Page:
Why A Nurse Should Not Go To Jail


 
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By Barbara L. Olson, RN 

I recently wrote a letter to the Davidson County, TN judge who will sentence RaDonda Vaught, a former Vanderbilt University Medical Center nurse convicted on two felony counts in the 2017 death of a patient. RaDonda faces up to 12 years in prison for her role in a complex chain of events that led to the death of Charlene Murphey. I shared my belief that incarcerating Ms. Vaught will not serve to protect the citizens of Tennessee. Nor will her incarceration advance the safety of patients in Tennessee or elsewhere.

I fear criminalization of on-the-job errors and harsh sentencing will have a measurably deleterious impact on efforts to improve our care delivery system. The experience of frontline health care workers and their complex, sometimes perplexing stories fuel the improvement cycle. If the lived experiences of nurses, who may rightly fear punishment for cognitive slips and lapses, are extinguished, we will be left with little ability to close the chasm between “work as imagined” and “work as done.”

In my letter to the sentencing judge, I respectfully offered three points that beg leniency:

1. The nurse’s conduct—the on-the-job errors and choices she made. Some have suggested the degree that RaDonda operated in “auto-pilot” mode while caring for Charlene Murphey on December 26, 2017 is rare. A quick scan of widely publicized cases reveals RaDonda’s errors were very similar to those made by nurses caring for the Quaid twins in a Neonatal ICU in 2007. These errors could have resulted in irreparably tragic consequences.

It is likely disconcerting to recognize that nurses, and other frontline health care professionals, are fallible. I don’t raise the issue of on-the-job cognitive slips and lapses to excuse them. But rather to point out that when we fail to design and monitor systems to withstand the predictable errors and choices fallible humans will make, we see a reoccurrence of events that are reasonably preventable through robust system design.

2. Safety is a property of the system. If we consider the series of events that claimed Charlene Murphey’s life, we can quantify the relative value of each system component that was omitted or absent. My colleagues in system engineering and human factors estimate that a well-managed barcode scanning process would have reduced the risk of receiving the wrong drug in error by 99.9 percent, even when administered by a nurse who failed to perform visual checks of the medication label.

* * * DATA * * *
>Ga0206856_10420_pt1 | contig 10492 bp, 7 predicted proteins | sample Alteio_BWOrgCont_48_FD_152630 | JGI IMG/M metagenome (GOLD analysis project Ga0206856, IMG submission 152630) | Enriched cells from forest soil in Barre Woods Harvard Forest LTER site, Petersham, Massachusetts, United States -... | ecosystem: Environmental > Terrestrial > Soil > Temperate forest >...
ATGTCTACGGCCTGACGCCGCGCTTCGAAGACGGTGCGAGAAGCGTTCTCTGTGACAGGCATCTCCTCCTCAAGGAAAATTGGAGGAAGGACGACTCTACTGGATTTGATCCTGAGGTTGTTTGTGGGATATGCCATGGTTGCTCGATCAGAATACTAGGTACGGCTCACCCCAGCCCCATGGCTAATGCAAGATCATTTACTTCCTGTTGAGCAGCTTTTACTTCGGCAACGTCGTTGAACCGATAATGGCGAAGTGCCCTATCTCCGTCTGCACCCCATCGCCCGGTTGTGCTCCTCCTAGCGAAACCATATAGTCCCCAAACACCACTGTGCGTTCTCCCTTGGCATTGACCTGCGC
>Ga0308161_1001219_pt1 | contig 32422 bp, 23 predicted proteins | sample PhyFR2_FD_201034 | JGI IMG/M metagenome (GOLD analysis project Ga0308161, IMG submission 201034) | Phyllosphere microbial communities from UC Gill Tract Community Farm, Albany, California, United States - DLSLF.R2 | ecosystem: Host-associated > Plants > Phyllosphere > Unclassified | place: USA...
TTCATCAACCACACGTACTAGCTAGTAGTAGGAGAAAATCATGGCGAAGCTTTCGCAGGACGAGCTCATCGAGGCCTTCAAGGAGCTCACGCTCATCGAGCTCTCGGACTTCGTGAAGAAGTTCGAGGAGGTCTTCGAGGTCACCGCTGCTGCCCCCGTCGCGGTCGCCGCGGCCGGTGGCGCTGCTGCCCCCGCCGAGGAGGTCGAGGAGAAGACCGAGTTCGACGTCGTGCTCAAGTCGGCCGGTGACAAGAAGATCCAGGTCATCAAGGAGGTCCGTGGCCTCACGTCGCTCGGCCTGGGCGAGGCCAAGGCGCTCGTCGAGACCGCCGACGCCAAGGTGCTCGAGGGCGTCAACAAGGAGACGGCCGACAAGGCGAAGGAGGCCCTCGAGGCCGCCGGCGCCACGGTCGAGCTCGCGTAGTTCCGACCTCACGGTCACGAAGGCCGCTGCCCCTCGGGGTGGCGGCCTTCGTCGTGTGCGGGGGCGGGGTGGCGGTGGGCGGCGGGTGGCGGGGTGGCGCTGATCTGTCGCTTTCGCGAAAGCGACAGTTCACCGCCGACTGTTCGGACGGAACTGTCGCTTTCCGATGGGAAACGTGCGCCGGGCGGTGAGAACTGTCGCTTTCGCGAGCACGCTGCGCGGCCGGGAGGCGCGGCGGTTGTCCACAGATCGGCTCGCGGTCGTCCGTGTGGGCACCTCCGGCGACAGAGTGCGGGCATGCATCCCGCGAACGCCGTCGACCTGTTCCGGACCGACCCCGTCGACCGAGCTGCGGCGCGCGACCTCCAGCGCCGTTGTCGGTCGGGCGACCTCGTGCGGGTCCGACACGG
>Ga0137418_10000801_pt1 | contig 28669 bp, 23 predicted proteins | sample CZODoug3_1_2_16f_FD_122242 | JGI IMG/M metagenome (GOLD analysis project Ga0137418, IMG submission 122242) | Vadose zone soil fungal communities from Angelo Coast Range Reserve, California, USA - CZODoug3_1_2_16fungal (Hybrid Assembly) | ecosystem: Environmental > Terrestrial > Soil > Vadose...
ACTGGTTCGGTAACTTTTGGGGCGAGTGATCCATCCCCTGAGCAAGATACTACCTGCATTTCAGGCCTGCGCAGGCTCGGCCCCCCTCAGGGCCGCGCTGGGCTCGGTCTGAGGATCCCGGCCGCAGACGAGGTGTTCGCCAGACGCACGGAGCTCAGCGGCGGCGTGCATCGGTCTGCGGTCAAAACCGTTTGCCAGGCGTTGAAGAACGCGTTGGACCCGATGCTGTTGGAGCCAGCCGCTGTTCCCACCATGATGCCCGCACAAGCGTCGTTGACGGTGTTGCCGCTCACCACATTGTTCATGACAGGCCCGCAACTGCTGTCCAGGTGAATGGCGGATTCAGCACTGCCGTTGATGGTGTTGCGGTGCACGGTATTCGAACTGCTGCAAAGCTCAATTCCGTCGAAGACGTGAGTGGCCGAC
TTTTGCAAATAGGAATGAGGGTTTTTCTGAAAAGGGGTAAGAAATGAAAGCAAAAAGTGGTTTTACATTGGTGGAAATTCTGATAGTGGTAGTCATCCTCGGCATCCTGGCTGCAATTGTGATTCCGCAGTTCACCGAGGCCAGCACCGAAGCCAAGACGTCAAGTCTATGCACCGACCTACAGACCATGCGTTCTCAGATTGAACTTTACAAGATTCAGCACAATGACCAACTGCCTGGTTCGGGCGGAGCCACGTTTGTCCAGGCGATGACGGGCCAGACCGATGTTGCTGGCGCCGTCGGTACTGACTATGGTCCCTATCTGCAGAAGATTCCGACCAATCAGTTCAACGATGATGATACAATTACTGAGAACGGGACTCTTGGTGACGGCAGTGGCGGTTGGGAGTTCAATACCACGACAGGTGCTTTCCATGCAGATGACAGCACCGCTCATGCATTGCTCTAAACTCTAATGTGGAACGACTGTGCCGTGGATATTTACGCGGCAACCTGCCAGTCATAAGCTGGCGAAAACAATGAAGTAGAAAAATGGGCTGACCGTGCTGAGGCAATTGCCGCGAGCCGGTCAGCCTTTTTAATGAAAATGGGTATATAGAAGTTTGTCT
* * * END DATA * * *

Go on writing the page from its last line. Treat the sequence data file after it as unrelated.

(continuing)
3. The organizational response. Many wonder if the easiest, most obvious thing horrified leaders could see in the waning days of 2017 were the errors made by one fallible nurse. It is tempting, even reassuring, to think that RaDonda Vaught’s conduct was so different, so otherworldly, so divorced from the ecosystem in which she practiced that system safety could be restored with her removal. This approach to improvement and justice is highly problematic; in this tragic case, most importantly, it prevented the organization from fast-tracking effective, sustainable prevention measures that would have substantially decreased the risk of reoccurrence. Questions about the model of workplace justice applied to RaDonda—who stood at the front end of a complex and, perhaps, under-guarded system—remain unanswered.

From a place of personal accountability and commitment to system improvement, RaDonda Vaught’s conduct in the aftermath of this tragic event has been exemplary. She told what she knew, as soon as she knew it, to any stakeholder, for any purpose in hopes that understanding her actions, state of mind, priorities, omissions, and flaws could help her patient or any other. Much of what we have learned comes from the painful, candid narrative of RaDonda Vaught, at no small consequence to herself. She is the nurse the patient safety community has longed for, indeed has spent two-and-half decades nurturing.

She should not go to jail.

Barbara L. Olson is a nurse and senior advisor.


 
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